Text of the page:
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Your cat questions answered

Q. Recently my sister brought home a kitten that was born in a barn. She is about 4 weeks old and she has just developed diarrhea. My older cat is about 1 year old. He doesn't have diarrhea.

I can't afford to take her to the vets' office yet. Do you think she's sick from eating both adult and kitten food?

If so would it be alright to put both cats on one brand of food such as kitten chow? Will it hurt the older cat? Thank you for your time.

A. Young cats and kittens can have many health issues that can be serious for people and other cats in comes in contact with. At four weeks it should still be with its mother.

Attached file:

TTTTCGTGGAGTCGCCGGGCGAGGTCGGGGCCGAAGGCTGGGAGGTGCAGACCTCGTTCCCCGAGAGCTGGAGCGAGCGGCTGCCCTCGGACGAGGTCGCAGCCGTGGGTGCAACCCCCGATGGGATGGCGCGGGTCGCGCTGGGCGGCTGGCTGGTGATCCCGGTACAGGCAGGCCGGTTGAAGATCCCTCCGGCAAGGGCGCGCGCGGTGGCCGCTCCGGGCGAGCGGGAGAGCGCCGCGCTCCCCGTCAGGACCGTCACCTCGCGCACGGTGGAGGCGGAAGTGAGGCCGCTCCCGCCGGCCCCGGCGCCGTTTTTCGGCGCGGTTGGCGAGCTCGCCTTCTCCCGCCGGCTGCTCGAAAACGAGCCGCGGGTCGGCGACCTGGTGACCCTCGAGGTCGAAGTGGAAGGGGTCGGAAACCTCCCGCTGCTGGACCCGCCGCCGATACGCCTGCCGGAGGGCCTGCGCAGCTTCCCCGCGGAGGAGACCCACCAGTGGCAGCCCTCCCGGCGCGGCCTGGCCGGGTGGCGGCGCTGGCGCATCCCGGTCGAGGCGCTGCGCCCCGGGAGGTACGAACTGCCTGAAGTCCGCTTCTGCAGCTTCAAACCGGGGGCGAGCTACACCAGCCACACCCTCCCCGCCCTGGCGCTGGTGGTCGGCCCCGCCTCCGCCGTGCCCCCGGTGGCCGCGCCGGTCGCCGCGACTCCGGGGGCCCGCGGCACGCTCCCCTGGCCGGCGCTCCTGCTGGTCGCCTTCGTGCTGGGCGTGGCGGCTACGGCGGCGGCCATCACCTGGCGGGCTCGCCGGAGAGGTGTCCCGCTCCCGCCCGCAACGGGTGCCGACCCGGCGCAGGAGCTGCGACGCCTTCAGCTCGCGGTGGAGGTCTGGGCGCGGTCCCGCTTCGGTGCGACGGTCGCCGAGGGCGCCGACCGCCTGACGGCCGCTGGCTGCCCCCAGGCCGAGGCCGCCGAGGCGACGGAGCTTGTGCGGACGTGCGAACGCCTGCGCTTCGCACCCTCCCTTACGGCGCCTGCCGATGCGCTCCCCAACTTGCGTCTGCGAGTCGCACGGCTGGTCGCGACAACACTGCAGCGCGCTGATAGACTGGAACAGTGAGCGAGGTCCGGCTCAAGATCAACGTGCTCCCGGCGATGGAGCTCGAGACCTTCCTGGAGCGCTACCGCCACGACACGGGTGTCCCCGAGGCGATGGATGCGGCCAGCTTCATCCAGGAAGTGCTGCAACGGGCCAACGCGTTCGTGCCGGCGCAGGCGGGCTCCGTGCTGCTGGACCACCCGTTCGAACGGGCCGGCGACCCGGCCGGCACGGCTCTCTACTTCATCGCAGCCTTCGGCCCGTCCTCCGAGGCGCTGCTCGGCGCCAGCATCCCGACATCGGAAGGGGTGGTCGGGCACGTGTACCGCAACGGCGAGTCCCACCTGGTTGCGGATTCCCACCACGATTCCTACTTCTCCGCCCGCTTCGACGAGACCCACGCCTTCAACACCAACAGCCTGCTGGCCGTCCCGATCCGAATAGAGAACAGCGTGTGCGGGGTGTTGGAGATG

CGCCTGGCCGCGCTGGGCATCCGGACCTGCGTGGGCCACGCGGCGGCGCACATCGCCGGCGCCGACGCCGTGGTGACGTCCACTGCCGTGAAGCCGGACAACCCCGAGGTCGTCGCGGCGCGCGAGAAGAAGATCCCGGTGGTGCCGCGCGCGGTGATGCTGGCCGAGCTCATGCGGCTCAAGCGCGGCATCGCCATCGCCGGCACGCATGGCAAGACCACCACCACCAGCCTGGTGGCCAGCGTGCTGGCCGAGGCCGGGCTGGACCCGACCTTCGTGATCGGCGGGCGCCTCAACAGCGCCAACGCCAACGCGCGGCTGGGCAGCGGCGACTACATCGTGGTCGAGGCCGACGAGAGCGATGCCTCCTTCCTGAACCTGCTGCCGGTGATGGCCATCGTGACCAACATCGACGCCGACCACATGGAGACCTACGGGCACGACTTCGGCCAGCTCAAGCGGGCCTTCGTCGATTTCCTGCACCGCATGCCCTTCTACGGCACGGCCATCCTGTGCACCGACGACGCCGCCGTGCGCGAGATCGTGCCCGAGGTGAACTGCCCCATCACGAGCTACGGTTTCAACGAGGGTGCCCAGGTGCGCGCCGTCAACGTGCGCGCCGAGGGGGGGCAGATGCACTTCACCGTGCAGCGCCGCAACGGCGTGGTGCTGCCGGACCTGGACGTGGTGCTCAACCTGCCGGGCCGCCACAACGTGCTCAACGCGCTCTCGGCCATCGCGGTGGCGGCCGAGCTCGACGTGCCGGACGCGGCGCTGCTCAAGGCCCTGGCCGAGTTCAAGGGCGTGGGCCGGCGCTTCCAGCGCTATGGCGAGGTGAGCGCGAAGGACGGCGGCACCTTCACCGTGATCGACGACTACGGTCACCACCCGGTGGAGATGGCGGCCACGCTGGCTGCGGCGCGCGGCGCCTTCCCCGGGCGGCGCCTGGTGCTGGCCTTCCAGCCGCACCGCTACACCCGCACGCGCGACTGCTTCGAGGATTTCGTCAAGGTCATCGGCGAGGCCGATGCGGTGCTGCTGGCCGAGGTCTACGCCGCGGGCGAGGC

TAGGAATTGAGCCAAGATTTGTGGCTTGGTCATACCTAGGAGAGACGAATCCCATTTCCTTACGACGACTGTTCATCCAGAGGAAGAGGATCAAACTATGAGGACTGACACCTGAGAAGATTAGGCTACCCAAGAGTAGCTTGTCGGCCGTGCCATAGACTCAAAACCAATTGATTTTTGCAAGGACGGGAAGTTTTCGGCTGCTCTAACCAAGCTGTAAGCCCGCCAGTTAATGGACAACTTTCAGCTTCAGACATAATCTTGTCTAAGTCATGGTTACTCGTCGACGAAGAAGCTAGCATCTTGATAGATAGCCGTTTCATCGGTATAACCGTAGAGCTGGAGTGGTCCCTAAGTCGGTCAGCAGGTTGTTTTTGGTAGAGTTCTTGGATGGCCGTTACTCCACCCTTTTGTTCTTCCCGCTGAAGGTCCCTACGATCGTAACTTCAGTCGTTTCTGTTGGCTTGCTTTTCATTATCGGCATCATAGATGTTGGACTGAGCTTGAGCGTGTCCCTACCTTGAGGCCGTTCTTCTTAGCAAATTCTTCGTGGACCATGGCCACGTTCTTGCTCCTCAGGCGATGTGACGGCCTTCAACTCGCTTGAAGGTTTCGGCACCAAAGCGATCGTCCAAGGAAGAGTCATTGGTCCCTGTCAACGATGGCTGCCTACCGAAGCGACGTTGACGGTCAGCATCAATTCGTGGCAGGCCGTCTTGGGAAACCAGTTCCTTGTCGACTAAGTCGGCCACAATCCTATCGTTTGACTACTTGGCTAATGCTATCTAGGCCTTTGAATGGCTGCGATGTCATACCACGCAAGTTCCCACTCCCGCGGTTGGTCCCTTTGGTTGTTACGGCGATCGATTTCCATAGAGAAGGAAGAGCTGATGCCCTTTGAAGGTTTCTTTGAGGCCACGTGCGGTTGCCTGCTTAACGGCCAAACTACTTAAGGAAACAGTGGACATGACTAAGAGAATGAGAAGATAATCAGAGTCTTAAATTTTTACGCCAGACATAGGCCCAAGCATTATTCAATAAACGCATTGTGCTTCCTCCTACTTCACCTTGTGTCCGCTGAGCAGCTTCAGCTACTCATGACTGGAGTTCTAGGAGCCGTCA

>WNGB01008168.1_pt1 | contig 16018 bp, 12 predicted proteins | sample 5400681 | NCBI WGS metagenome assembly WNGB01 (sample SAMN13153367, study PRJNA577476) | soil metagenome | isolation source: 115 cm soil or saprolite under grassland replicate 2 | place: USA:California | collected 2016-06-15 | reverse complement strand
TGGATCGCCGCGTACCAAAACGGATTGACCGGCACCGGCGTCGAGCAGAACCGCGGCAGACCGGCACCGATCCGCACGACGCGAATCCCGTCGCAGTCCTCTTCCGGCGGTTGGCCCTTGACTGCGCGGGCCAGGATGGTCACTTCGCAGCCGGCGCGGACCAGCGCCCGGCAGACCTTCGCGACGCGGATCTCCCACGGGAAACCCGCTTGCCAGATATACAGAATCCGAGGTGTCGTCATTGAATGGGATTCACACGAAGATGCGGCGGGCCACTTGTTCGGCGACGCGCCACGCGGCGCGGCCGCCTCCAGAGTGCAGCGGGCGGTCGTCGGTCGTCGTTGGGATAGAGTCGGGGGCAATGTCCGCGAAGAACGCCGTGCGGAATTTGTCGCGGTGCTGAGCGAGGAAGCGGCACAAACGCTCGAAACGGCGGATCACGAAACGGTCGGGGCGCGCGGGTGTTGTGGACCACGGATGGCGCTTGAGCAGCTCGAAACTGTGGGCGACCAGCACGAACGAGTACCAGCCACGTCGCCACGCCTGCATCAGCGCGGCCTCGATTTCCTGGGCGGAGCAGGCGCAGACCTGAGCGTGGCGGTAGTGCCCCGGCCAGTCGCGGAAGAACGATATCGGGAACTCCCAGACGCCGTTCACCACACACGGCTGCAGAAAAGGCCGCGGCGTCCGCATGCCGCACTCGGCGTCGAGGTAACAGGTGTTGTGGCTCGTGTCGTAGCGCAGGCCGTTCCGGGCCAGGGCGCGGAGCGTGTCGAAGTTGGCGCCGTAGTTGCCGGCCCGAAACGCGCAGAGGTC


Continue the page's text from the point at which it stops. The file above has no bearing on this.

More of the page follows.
If you are not financially able to provide veterinary care, I strongly advise you to take the cat to a good shelter where it could be tested for leukemia, wormed, vaccinated, spayed and put up for adoption.

Unfortunately, since you have already exposed your cat to her, your cat may be infected with virus from her like feline leukemia and upper respiratory viruses.

Diarrhea can be from viral infections, digestive disorders or parasites like worms. Roundworm infections common in kittens and people can be infected from contact with feces.

As you can see, lack of veterinary care can have many consequences for the kitten, the adult cat and, potentially you and your family.






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